DOCTOR WHO: The Master Encounters - THE DEADLY ASSASSIN - Warped Factor - Words in the Key of Geek.

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The Master returns, although he's looking altogether different. Christopher Morley revisits the classic 1976 Tom Baker adventure, The Deadly Assassin.

As silly titles go, The Deadly Assassin is definitely top of the league! Someone really should have sat down & thought about it- after all by the nature of their professions assassins are obviously deadly ( they kill people for a living, don't they?). It does, though, tell us a great deal more about the politics of the Time Lords than ever before. Peter Snow & his election night Swingometer are nowhere to be seen, though..

Following The Hand Of Fear & Sarah-Jane Smith's departure from travels in the TARDIS the Fourth Doctor returns home to Gallifrey. Its Presidential Resignation Day, & he's had an awful premonition that something bad's about to happen to the Lord President...

Companionless ( Tom Baker having declared that he could do things by himself behind the scenes, though producer Philip Hinchcliffe deemed a companion a necessity- hence Leela's introduction in The Face Of Evil), he sets about stopping it from happening in the first place.

But an old enemy lurks in the shadows of the Capitol, aided by Presidential candidate Chancellor Goth ( played by Bernard Horsfall, the same chap who portrayed Lemuel Gulliver in The Mind Robber, which the novel Future Imperfect reveals to have been part of his service as a Celestial Intervention Agent early in his career. He's the one who sends Doctor Two off to aid his past & future selves in stopping Omega in The Three Doctors). Evidently moving into the higher echelons of the political infrastructure has only increased his susceptibility to corruption/ a hunger for greater power!

But who's helping him along? Following Roger Delgado's untimely death, the Master nonetheless returns to the fray...Peter Pratt giving life & voice to perhaps the most monstrous incarnation yet! He's looking like he's been in the wars a bit- indeed he will be in a rather big one after gaining a few new bodies first ( The Keeper Of Traken  & Utopia). In the process of attempting to save the President from certain death at the hands of a staser rifle, though, Four accidentally goes a bit Lee Harvey Oswald. The luckless President is unfortunately fated to do a bit of a President Kennedy...

And because he hadn't named a successor before dying, elections are called for. Goth immediately states his intention to stand as a candidate, calling for a swift trial for the man in the scarf! In a moment of genius the Doctor invokes Gallifreyan law- specifically Article 17- which allows him his freedom while making a rival claim for the Presidency, thus delaying his murder trial. When Goth reports this to the mysterious robed Phantom of the Opera lookalike assisting him in his bid for power, we get our first true glimpse of the horribly disfigured Master. He'll later be shown to have lost none of his desire for destruction...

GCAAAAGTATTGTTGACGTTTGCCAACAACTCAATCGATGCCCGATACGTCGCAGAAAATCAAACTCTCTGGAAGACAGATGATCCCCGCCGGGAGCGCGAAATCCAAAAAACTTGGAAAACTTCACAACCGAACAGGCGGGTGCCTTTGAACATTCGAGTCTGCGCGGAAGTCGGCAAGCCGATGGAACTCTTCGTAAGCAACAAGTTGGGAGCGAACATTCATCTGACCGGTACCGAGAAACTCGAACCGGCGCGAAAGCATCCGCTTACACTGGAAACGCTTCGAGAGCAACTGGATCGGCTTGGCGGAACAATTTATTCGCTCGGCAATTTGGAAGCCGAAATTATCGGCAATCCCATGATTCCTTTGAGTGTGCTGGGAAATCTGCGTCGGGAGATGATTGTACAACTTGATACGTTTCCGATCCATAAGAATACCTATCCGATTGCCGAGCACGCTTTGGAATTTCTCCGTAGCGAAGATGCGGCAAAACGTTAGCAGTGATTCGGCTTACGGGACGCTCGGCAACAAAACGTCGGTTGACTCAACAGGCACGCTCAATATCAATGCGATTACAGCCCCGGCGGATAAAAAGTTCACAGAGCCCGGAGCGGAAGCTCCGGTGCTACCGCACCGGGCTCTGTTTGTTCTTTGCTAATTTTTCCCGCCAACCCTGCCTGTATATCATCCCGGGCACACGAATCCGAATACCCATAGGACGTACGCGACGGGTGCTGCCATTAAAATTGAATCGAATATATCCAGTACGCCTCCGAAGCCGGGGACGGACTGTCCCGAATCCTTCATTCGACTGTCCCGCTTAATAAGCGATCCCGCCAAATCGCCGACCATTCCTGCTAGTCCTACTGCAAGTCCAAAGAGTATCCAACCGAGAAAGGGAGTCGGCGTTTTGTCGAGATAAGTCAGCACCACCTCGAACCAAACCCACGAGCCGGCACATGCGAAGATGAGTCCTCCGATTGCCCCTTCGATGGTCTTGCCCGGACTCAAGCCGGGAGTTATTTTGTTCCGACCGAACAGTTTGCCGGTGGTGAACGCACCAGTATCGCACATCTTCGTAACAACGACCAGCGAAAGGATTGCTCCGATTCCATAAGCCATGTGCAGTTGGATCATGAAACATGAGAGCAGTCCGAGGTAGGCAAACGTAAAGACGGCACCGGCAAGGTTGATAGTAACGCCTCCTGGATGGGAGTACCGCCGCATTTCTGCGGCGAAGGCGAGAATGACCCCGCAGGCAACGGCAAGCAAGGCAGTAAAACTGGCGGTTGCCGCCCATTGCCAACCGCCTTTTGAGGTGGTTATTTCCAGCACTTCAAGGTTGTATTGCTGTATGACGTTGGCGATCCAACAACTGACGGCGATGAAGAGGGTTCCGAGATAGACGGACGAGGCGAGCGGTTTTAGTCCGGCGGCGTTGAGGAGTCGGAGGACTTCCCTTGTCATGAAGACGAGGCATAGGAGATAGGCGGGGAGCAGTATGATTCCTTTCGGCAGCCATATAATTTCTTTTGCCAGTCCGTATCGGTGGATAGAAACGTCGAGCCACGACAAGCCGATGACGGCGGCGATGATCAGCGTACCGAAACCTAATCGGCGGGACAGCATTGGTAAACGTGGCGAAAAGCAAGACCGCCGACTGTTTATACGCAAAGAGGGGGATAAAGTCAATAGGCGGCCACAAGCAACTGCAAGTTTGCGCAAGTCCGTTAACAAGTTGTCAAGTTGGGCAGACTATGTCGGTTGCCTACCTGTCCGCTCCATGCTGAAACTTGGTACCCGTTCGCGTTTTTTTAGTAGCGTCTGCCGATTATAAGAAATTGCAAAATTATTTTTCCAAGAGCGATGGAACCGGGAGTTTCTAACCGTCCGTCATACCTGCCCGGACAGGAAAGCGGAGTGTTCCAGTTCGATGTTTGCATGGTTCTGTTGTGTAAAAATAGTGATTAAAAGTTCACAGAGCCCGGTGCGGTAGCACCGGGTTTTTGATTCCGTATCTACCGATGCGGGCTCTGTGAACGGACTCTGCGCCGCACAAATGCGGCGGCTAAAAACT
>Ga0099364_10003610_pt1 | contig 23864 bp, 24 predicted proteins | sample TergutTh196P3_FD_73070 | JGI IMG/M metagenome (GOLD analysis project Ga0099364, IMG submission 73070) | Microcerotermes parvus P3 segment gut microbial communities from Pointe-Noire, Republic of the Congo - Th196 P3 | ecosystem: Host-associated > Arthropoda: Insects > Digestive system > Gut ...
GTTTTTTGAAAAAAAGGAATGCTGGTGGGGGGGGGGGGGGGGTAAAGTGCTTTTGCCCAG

Castellan Spandrell is won round by the Doctor's claims of innocence after testing the staser for himself, & he ( along with Co-Ordinator Engin) begin their own investigation into the assassination. After which the stage is prepared for a battle between the two most famous/infamous renegade members of the Time Lord race- the Master having created a reality of his own design inside the Matrix, a vast virtual Gallifreyan database of sorts. Four sees no choice but to potentially fatally enter the Matrix himself! This should give you some idea as to why that's not necessarily the best idea he'll ever have...

Despite his often-professed love for the man who followed in Tom Baker's footsteps as the man to hold the key to the TARDIS, Steven Moffatt must have taken at least some notice. The Deadly Assassin also establishes a limit of 12 regenerations/13 lives per Time Lord. At which point they finally naturally die- or so it went until The Time Of The Doctor & Eleven's regeneration into Twelve. Evidently the chance to in effect cheat death is at the digression of the higher-ups on Gallifrey, who were so moved by Clara Oswald's post- Trenzalore plea that they allowed the Doctor to live at least a while longer, mercifully with no Malcolm-Tucker style sweary outburst of relief at not actually dying.